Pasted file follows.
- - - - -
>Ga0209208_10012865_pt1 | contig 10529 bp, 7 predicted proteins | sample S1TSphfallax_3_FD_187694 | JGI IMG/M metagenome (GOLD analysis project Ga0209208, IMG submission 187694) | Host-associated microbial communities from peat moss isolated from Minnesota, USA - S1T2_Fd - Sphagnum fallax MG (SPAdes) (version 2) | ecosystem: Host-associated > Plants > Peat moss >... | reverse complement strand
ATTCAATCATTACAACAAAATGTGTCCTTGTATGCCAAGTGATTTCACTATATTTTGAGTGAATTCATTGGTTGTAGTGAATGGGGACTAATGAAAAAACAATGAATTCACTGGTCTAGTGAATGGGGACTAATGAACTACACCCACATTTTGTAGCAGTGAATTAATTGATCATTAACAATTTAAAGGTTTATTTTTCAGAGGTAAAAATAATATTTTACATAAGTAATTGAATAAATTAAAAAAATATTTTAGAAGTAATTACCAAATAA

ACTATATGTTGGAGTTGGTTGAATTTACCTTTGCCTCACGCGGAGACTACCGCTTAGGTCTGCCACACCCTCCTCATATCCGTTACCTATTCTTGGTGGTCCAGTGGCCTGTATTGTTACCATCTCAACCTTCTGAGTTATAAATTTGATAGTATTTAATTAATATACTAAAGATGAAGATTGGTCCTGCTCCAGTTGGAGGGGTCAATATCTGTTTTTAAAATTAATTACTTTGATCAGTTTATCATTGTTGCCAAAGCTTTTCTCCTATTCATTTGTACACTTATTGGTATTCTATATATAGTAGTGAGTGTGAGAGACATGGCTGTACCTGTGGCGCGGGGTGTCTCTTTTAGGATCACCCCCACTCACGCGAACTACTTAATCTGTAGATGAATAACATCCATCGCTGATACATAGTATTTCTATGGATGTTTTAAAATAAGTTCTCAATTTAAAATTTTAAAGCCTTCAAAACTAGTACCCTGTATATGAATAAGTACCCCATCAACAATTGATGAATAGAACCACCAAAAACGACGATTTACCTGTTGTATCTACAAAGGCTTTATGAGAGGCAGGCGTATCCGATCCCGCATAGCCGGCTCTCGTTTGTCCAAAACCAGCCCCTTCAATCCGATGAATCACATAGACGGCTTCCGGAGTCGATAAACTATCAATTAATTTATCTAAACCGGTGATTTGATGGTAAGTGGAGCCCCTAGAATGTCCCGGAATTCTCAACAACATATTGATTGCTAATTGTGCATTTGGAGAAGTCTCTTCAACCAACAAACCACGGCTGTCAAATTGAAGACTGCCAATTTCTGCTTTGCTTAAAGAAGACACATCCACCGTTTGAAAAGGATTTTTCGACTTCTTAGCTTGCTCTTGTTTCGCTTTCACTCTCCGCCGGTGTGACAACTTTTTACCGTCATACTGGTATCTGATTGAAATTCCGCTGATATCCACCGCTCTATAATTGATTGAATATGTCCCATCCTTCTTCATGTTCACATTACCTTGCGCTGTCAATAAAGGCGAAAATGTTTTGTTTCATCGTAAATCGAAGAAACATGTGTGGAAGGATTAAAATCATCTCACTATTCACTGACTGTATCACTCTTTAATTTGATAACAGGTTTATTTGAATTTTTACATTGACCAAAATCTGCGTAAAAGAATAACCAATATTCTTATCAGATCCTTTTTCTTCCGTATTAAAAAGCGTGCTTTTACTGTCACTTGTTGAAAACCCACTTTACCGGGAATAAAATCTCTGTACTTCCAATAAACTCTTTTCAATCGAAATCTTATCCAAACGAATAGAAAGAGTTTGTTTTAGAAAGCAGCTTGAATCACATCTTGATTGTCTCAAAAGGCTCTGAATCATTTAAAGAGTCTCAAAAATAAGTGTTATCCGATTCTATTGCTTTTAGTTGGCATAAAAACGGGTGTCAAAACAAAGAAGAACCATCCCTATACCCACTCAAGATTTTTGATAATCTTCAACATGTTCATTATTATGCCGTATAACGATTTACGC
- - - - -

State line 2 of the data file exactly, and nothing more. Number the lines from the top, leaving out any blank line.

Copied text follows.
ATTCAATCATTACAACAAAATGTGTCCTTGTATGCCAAGTGATTTCACTATATTTTGAGTGAATTCATTGGTTGTAGTGAATGGGGACTAATGAAAAAACAATGAATTCACTGGTCTAGTGAATGGGGACTAATGAACTACACCCACATTTTGTAGCAGTGAATTAATTGATCATTAACAATTTAAAGGTTTATTTTTCAGAGGTAAAAATAATATTTTACATAAGTAATTGAATAAATTAAAAAAATATTTTAGAAGTAATTACCAAATAA